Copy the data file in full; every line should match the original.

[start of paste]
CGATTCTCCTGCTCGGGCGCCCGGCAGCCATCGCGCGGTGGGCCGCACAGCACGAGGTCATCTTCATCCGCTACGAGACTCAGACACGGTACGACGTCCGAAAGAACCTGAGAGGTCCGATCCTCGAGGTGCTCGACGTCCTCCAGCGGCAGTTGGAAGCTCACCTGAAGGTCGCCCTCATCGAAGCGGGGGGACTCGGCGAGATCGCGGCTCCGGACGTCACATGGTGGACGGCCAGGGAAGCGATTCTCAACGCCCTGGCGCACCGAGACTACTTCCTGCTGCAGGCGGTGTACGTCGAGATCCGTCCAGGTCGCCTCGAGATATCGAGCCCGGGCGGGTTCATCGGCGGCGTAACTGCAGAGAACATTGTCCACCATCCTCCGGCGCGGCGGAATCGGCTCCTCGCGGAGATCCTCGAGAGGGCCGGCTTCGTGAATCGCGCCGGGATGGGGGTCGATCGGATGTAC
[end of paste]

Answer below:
CGATTCTCCTGCTCGGGCGCCCGGCAGCCATCGCGCGGTGGGCCGCACAGCACGAGGTCATCTTCATCCGCTACGAGACTCAGACACGGTACGACGTCCGAAAGAACCTGAGAGGTCCGATCCTCGAGGTGCTCGACGTCCTCCAGCGGCAGTTGGAAGCTCACCTGAAGGTCGCCCTCATCGAAGCGGGGGGACTCGGCGAGATCGCGGCTCCGGACGTCACATGGTGGACGGCCAGGGAAGCGATTCTCAACGCCCTGGCGCACCGAGACTACTTCCTGCTGCAGGCGGTGTACGTCGAGATCCGTCCAGGTCGCCTCGAGATATCGAGCCCGGGCGGGTTCATCGGCGGCGTAACTGCAGAGAACATTGTCCACCATCCTCCGGCGCGGCGGAATCGGCTCCTCGCGGAGATCCTCGAGAGGGCCGGCTTCGTGAATCGCGCCGGGATGGGGGTCGATCGGATGTAC